A sick child—could anything be worse for a parent? As your child sniffs, sneezes, and runs a fever, you often feel helpless. But there are things you can do to help your child get on the path to recovery.
The first step is to ask questions at the doctor's office, especially regarding prescribed medications. It is your right and your responsibility to be an informed parent. You may want to bring a notepad so that you can write down all the information.
A child should never be left alone to take medication. An adult should always be involved. Here are some tips to help you give medication to a child safely:
Make sure to keep all medications in child-proof caps, and store them in a locked cabinet out of your child's reach.
Note: Aspirin is not recommended for children with a current or recent viral infection, such as a cold or the flu. Look at labels to make sure that any over-the-counter (OTC) medication doesn't contain aspirin.
The US Food and Drug Administration recommends not using OTC cough and cold products in children under 2 years old and supports not using them in children under 4 years old. Talk to your child's doctor or pharmacist before using any medications.
Sometimes your child will need to take medication while at school. Each school has a policy on how it deals with delivering medication to students. Make sure you call the school and speak with the school nurse or principal to find out the school's medication policy. Here are a few standard guidelines from the American Academy of Pediatrics:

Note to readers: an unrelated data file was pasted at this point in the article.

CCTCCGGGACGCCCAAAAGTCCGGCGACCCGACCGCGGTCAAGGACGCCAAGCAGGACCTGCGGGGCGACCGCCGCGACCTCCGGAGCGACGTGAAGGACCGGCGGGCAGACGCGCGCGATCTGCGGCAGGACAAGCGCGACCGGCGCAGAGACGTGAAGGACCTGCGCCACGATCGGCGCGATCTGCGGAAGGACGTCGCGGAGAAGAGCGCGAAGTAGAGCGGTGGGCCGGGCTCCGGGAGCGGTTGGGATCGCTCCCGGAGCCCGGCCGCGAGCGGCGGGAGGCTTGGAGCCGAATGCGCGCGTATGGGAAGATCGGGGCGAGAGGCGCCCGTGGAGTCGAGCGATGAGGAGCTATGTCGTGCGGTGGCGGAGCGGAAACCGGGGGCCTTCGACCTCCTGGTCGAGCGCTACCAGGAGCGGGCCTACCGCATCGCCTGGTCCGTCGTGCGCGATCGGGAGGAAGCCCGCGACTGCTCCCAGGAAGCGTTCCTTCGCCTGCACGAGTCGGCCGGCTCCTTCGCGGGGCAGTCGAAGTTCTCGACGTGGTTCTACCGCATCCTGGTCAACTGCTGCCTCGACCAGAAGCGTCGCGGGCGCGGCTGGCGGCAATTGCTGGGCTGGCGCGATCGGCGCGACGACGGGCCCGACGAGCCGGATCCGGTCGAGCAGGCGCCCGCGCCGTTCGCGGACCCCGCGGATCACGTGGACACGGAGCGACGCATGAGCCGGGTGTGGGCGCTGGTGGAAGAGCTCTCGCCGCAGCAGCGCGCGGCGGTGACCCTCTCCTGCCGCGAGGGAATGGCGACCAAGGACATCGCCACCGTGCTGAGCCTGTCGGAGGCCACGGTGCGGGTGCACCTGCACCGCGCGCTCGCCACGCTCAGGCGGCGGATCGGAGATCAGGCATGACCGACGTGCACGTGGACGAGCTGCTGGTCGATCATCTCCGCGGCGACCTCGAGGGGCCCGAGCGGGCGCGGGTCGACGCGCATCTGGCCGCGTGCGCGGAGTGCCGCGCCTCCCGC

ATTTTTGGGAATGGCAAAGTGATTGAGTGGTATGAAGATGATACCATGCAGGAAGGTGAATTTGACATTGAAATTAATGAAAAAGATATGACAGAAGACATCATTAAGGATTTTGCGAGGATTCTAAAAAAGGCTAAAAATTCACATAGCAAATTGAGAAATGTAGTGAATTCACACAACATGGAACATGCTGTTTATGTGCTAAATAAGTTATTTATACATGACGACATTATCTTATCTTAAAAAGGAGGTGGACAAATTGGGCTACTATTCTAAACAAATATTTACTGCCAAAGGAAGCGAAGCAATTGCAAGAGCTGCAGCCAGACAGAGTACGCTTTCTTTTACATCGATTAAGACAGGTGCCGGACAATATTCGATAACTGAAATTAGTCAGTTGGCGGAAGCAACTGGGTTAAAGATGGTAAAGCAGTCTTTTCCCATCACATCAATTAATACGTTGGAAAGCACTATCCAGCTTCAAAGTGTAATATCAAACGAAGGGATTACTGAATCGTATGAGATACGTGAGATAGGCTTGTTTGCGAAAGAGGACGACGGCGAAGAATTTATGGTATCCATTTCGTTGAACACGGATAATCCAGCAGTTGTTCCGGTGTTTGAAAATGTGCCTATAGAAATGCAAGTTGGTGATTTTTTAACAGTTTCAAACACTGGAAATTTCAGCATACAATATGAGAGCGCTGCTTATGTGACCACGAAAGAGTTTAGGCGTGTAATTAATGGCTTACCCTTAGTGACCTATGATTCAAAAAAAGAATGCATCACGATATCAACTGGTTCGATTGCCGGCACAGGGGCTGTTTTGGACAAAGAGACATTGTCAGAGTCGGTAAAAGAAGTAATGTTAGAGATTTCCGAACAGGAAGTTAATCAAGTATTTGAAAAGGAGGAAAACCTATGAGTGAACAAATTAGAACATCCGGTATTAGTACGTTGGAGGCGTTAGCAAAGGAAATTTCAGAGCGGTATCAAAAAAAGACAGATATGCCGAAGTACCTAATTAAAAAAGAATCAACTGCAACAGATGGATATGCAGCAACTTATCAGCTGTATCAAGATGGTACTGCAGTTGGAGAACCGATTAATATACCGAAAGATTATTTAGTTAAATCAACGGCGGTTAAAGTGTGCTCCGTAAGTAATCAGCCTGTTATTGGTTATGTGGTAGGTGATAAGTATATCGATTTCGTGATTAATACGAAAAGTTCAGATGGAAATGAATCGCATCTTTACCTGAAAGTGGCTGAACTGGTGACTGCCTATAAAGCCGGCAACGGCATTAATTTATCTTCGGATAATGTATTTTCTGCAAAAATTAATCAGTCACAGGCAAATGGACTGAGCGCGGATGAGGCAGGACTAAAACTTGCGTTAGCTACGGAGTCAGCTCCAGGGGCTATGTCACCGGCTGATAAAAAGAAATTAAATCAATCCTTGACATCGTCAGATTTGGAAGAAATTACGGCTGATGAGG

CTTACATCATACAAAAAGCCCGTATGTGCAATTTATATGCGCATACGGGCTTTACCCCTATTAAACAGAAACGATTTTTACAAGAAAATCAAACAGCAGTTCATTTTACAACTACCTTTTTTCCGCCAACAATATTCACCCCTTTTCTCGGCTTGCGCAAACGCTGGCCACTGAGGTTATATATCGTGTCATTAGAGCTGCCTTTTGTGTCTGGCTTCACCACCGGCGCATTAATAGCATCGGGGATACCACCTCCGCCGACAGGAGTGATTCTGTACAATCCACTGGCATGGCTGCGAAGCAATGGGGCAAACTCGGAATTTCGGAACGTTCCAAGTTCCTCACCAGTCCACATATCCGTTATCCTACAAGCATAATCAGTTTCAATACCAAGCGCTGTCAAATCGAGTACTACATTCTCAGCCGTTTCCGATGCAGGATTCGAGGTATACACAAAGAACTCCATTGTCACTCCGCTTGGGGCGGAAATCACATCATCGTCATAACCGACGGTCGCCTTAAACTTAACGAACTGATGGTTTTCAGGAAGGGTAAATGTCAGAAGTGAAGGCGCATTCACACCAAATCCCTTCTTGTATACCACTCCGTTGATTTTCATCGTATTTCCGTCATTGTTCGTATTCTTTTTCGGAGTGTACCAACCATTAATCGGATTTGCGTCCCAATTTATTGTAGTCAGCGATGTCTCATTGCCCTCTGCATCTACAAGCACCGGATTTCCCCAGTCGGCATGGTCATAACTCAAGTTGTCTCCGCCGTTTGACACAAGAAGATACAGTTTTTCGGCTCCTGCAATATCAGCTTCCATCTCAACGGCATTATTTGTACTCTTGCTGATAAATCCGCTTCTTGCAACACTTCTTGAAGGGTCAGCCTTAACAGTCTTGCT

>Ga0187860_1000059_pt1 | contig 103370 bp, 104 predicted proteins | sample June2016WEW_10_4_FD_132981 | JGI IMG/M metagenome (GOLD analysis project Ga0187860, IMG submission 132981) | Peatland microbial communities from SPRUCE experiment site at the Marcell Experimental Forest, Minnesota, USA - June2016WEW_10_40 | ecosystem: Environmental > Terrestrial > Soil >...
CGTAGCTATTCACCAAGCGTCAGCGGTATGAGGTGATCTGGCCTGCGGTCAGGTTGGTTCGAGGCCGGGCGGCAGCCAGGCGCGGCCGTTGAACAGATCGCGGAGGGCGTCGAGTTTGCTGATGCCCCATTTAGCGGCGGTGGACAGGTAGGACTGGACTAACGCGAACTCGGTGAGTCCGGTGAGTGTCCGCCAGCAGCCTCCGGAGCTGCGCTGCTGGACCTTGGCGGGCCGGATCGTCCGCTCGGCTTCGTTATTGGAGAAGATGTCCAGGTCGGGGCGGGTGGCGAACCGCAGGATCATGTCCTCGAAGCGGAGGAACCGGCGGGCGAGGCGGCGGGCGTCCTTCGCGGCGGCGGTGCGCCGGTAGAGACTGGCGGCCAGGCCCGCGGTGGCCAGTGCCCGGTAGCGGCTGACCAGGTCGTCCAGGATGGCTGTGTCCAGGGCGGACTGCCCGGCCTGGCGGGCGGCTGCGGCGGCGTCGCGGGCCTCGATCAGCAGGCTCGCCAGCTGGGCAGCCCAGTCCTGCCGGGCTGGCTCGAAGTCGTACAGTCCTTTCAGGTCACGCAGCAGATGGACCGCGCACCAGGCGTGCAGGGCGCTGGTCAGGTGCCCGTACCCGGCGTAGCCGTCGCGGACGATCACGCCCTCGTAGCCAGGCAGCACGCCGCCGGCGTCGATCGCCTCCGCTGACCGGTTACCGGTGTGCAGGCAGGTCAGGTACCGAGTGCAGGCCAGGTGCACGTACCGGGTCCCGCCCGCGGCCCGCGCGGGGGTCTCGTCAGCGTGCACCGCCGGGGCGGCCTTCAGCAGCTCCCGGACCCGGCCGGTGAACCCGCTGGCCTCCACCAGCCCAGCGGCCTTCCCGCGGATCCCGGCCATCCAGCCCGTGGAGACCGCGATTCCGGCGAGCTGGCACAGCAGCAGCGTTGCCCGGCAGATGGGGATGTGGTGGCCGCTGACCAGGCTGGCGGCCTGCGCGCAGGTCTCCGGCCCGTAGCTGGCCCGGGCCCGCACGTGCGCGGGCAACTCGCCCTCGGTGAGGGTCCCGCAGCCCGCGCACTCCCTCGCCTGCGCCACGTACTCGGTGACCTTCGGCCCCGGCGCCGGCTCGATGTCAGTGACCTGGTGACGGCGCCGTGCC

Remember, you and your child's doctor are working toward the same goal—your child's health and well-being.
Healthy Children—American Academy of Pediatrics
The National Association of School Nurses
About Kids Health—The Hospital for Sick Children
The College of Family Physicians of Canada
How to give your child medicine. Family Doctor—American Academy of Family Physicians website. Available at: https://familydoctor.org/how-to-give-your-child-medicine. Updated October 2013. Accessed June 9, 2017.
Medication safety tips. Healthy Children—American Academy of Pediatrics website. Available at: https://www.healthychildren.org/English/safety-prevention/at-home/medication-safety/Pages/Medication-Safety-Tips.aspx. Updated September 15, 2015. Accessed June 9, 2017.
Medications: using them safely. Kids Health—Nemours Foundation website. Available at: http://kidshealth.org/en/parents/medication-safety.html. Updated January 2015. Accessed June 9, 2017.
Murray RD, Gereige RS, Lamont JH. Policy statement—guidance for the administration of medication in school. Pediatrics. 2009;124(4):1244-1251.
Upper respiratory infection (URI) in children. EBSCO DynaMed Plus website. Available at:http://www.dynamed.com/topics/dmp~AN~T903639/Upper-respiratory-infection-URI-in-children. Updated March 3, 2017. Accessed June 9, 2017.
Last reviewed June 2017 by Michael Woods, MD, FAAP Last Updated: 6/9/2017